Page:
Police Federation

Greater consistency of learning standards should be the aim for future generations of roads officers

29 September 2021

Michael Collins

Roads Policing Advisor Michael Collins

College of Policing Roads Policing Advisor Michael Collins says greater consistency of learning standards should be the aim for future generations of roads officers.

At the Police Federation of England and Wales’ Virtual Roads Policing Conference 2021, he told delegates: “Some forces have been incredibly good at training officers and some not so good. Some have even given no training to roads police officers.”

The session ‘Driving Change: Providing the tools and guidance to support officers and their career development,’ sponsored by the College of Policing, focussed on accessing roads policing role profiles and ascertaining the requirements for each.

It also covered the PIP process for Serious Collision Investigation with regards to attaining PIP2 accreditation.

In his last act as a police officer, Mr Collins, who is to retire after almost 42 years of service, ran through the College Learn system and advised those who were interested in developing their skills to register on this informative portal.

The College’s learning facility – the benchmark system for Roads training – has been designed as an introduction to the Roads Policing Programme, so forces can develop their own individual training programmes and train officers to a minimum national standard.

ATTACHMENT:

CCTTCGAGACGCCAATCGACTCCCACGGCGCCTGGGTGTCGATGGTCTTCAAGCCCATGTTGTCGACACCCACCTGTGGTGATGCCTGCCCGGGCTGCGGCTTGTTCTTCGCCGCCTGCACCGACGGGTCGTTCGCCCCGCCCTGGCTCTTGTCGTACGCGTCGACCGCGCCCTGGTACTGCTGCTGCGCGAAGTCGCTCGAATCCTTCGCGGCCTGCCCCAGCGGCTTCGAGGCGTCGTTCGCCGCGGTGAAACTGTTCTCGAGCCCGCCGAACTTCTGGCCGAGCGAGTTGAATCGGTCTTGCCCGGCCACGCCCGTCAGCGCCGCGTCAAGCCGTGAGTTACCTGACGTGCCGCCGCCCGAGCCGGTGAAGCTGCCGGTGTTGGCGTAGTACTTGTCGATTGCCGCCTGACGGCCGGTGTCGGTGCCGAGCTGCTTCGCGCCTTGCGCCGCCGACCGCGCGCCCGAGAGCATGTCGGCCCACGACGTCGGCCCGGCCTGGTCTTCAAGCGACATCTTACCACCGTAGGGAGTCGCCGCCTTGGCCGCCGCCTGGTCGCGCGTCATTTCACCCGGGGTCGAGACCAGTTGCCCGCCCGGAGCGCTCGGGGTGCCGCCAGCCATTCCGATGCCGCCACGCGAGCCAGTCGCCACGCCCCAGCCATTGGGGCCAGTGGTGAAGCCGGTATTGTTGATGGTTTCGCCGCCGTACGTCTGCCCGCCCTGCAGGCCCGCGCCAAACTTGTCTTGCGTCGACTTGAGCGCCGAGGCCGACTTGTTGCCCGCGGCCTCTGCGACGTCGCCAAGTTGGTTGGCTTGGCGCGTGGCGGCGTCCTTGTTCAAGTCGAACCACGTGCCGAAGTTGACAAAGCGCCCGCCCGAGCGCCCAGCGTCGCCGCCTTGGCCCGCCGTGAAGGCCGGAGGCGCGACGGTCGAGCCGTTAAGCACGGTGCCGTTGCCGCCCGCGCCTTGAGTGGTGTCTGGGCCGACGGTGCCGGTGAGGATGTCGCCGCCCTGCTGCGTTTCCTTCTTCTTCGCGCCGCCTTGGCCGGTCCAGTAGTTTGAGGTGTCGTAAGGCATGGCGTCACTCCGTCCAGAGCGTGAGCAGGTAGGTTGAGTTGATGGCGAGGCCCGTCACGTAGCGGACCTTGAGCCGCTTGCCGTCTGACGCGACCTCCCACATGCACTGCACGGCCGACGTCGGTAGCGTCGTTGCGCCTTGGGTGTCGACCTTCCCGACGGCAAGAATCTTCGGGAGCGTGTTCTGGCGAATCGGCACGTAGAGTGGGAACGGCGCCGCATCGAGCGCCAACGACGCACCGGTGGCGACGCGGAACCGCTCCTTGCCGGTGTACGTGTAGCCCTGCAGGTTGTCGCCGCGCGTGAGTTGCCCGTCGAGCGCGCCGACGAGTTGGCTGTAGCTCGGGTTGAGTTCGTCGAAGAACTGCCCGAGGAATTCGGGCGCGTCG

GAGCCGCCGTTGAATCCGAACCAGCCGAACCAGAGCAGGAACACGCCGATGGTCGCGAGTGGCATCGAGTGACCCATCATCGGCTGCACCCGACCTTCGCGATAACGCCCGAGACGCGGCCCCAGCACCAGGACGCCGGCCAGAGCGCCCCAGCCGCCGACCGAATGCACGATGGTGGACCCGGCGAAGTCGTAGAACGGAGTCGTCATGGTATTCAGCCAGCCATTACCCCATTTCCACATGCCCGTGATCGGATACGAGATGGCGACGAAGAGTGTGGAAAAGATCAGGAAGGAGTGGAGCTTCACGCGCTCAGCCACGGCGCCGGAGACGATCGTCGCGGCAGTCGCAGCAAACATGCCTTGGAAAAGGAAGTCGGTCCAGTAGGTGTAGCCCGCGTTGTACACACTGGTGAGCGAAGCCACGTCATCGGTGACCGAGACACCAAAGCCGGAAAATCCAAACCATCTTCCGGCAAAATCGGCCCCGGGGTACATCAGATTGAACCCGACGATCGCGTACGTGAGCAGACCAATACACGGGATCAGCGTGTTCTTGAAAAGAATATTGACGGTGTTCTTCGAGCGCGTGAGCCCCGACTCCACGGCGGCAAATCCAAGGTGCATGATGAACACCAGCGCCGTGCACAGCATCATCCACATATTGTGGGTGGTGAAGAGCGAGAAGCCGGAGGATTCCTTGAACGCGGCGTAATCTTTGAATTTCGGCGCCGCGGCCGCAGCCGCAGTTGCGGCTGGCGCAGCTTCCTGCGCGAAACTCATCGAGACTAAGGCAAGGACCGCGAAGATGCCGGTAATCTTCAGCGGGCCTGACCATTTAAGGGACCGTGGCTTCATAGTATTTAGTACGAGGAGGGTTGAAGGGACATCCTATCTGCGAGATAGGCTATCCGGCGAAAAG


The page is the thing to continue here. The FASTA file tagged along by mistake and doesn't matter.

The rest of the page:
Mr Collins added: “Our Professionalising Investigation Programme (PIP) is being updated to include a Serious Collision Investigation module.

“We have rewritten the learning outcomes to deal with officer safety. There is an enhanced training for officers who specialise in the roads policing environment.

“However, a lot of forces have motorways in their area, and all their officers will all use motorways and come across an incident they would not ordinarily be expected to deal with. They have to stop and get out, so this is designed for them.”

Mr Collins detailed the College’s aims for the future, and said the goal was to:

  • Create a re-invigorated roads policing learning forum to develop and maintain currency of the learning required within the Roads policing curriculum
  • Continue with the programme of professionalising the serious collision investigation role to compliment the role of forensic collision investigation.
  • Complete standardisation of police driver training
  • Standardise SME practices when commenting on police driving incidents through training
  • Develop and enhance the quality assurance of police driver training with the ultimate aim of creating an Inspectorate of Police Driving Establishments

At the conclusion of the session, PFEW’s Roads policing lead Gemma Fox praised Mr Collins for his lengthy service – most of it in roads policing.

Paying tribute, she said: “It is only right on your last working day we celebrate your career. We thank you for your service. Enjoy your retirement and thank you for your contribution.”

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